29 August 2022
It is interesting to note that most modern thinkers do not see a particular goal in sight for the purpose of the world or every person’s life. To them, motion is just motion without any particular goal or end in sight.
Joseph Pieper, the author of ‘Abuse of language, abuse of power’ has this to say:
‘Whenever someone contemplates reality in pure pursuit of knowledge and without regard for immediate practical purposes; whenever someone, oblivious of possible usefulness, disadvantages, danger, or even death, is able to say, “So it is; this is the truth (e.g. “The Emperor has no clothes!”) – then we witness, in an eminent degree, human freedom in action’.
Pieper is arguing that man’s achievement of his ultimate end requires some kind of existence beyond this temporal earth-bound realm.
The telos (goal) of the beatific vision of God – the thought of seeing Him face to face one daly – impressed upon Christians that the intellectual life is not simply its own end but contributes to a larger goal, the glory of God. We see in the book of Ecclesiastes the preacher’s struggle with the ‘meaningless’ of life as he observed and experienced various areas in life on earth, and had to conclude ‘all is vanity and a chasing after wind’.
It may come as a surprise that Aristotle, a great philosopher in history, spoke of a telos to the nature of things in general, and to the nature of human life in particular.
Even contemporary intellectual thinkers, like Roger Scruton and Allan Bloom, resist the acidic scepticism, and nihilism of the contemporary intellectual milieu. They both believe in the possibility of meaning, the reality of truth, and the necessity of actually teaching central texts and engaging in meaningful discussion about the ‘permanent things’.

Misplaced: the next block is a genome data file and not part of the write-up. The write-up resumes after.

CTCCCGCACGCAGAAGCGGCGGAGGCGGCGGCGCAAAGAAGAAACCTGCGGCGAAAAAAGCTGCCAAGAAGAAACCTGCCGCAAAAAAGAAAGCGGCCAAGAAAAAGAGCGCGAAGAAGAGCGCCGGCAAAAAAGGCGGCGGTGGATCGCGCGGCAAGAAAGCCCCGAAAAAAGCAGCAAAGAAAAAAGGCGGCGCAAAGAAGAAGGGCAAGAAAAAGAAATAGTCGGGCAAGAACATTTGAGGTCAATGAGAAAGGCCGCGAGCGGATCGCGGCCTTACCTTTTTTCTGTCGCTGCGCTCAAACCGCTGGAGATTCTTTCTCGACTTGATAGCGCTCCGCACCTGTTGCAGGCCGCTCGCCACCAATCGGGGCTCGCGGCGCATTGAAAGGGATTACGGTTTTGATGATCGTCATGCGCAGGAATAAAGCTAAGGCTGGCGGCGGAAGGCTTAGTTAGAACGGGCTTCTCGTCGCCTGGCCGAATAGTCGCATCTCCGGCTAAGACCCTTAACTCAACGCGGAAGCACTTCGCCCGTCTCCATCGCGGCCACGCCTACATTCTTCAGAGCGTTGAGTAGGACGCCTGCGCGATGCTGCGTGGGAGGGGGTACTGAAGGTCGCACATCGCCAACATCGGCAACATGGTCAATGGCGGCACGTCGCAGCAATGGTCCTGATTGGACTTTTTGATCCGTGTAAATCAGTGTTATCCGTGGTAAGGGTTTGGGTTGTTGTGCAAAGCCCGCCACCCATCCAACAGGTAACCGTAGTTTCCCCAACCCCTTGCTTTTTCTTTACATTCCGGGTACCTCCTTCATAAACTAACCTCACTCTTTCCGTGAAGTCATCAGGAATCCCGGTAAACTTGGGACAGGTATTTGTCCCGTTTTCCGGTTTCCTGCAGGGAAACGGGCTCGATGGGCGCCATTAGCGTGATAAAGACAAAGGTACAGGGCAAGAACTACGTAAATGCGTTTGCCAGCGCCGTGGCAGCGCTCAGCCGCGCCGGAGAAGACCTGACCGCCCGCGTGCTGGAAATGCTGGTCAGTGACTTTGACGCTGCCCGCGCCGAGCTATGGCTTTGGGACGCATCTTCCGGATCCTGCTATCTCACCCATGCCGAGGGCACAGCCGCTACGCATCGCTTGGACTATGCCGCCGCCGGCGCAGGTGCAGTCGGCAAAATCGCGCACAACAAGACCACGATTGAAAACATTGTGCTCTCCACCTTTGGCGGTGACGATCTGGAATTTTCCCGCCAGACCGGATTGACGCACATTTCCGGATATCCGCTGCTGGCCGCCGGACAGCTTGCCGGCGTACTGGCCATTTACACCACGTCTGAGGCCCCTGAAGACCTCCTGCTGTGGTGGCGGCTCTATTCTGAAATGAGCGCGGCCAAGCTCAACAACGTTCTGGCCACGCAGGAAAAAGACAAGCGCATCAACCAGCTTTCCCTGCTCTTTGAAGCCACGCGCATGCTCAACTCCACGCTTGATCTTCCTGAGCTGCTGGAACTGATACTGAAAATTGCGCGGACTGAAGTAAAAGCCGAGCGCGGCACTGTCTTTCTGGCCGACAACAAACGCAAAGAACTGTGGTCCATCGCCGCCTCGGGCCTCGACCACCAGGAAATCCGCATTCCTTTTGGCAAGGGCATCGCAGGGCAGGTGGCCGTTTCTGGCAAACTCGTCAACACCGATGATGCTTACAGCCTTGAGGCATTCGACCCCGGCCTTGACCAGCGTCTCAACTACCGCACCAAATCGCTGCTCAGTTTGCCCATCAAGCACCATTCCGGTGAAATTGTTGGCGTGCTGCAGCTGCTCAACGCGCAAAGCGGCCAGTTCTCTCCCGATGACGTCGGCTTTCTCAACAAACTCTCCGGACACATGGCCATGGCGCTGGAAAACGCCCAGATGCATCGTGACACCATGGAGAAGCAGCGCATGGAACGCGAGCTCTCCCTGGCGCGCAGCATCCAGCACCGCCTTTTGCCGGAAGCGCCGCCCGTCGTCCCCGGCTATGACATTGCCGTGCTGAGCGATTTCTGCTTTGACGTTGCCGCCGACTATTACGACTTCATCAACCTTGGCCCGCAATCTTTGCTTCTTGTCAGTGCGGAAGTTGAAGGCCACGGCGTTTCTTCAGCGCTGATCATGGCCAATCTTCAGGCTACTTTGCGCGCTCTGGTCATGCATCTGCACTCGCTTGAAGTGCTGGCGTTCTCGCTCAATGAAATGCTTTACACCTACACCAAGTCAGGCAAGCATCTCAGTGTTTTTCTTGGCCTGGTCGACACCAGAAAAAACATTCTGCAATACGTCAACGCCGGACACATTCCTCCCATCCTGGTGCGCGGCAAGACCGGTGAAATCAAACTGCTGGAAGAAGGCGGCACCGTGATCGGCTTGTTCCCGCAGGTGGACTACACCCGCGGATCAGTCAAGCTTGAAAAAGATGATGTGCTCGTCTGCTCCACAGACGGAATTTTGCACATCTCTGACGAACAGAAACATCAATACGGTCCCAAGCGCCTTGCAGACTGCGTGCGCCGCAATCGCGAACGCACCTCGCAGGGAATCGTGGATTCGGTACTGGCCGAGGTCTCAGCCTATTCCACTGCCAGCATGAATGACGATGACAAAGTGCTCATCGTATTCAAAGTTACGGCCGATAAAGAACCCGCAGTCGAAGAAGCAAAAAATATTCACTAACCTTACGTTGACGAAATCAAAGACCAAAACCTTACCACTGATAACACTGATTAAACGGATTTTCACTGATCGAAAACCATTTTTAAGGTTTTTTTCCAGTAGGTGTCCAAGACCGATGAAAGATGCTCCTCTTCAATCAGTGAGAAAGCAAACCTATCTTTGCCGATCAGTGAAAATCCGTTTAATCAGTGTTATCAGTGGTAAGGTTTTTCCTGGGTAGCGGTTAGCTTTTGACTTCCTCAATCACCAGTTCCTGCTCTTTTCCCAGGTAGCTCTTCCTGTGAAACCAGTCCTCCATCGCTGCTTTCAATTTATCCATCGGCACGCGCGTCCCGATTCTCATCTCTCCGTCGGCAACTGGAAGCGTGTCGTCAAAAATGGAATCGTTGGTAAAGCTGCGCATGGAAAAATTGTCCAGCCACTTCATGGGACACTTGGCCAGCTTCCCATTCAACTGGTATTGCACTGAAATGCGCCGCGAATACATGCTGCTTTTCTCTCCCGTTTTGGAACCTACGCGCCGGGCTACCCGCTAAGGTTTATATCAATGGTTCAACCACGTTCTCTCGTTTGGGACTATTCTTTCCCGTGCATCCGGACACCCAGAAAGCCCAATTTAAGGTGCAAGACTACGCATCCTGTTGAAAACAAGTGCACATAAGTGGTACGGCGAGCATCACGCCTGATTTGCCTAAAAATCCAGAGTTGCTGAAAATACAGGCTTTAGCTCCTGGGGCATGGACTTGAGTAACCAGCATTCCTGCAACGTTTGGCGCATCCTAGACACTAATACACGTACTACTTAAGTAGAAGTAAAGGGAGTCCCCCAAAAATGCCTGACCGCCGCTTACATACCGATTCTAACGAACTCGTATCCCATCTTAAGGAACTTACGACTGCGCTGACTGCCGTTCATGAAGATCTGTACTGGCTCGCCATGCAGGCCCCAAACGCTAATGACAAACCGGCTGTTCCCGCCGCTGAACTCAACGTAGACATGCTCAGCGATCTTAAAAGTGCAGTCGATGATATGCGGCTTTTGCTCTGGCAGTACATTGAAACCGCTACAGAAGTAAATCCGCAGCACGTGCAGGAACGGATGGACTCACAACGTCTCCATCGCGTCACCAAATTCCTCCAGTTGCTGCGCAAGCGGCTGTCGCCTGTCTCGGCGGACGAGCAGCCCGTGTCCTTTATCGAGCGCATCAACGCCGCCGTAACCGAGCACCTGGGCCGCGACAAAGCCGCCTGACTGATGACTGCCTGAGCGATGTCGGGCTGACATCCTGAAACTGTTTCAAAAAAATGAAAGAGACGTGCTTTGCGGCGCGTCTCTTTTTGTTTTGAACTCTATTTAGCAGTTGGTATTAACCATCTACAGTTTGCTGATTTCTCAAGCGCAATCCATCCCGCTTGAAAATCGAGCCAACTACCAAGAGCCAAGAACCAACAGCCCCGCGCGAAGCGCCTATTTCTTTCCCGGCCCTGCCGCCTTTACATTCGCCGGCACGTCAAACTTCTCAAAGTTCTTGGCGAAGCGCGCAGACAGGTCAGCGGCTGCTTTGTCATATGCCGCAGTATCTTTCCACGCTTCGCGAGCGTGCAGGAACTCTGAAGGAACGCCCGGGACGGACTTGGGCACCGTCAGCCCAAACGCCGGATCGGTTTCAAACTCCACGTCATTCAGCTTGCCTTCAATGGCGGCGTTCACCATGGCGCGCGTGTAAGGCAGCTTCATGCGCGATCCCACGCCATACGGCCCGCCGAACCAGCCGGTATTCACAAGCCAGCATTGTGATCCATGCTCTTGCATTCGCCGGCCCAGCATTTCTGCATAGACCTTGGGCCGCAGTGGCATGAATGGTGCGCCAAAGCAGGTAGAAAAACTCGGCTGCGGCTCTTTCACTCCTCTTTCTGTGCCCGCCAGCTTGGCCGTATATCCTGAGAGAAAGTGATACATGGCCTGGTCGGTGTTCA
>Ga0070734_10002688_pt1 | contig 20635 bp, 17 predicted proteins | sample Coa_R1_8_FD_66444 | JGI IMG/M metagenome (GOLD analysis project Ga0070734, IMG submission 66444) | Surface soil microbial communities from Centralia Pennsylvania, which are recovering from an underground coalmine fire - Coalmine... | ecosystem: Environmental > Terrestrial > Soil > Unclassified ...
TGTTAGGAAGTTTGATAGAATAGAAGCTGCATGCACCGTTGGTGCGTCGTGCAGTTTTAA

Steve Fuller of the University of Warwick is among the many who have argued that it is the Christian vision of reality – particularly in the Protestant form – that was the heart of the origin of modern science.
Ultimately, the notion of a telos or a goal that informs all of human life finds its most significant theological rootage in the Bible and, flowing from that, the Christian intellectual tradition. If Christians could recover the vision of where we are headed, we might see a genuine gospel-centered renewal of the intellectual life in our own day.
Augustine offers one of the best theological examples of how Christians might recover a meaningful and fruitful life of the mind. Indeed, he construes the intellectual life in a gospel-centered and eschatologically oriented manner.
As one writer wrote: “It is the insight of the whole line from Rousseau to Nietzsche that reason undoes itself because it undoes God, without whom reason – as every other interesting virtue – is groundless…”
As the gospel loses hold on a culture – or as people lose hold of the gospel – the rationale for the use of reason (and the intellectual life more broadly) becomes inexplicablel (cannot be explained).
We must not lose hold of the gospel and we need to fulfil the mandate given by our Lord Jesus to ensure that many, influenced by sin and wrongful culture and intellectual pursuits, be given the opportunity to hear the gospel and to repent, and believe.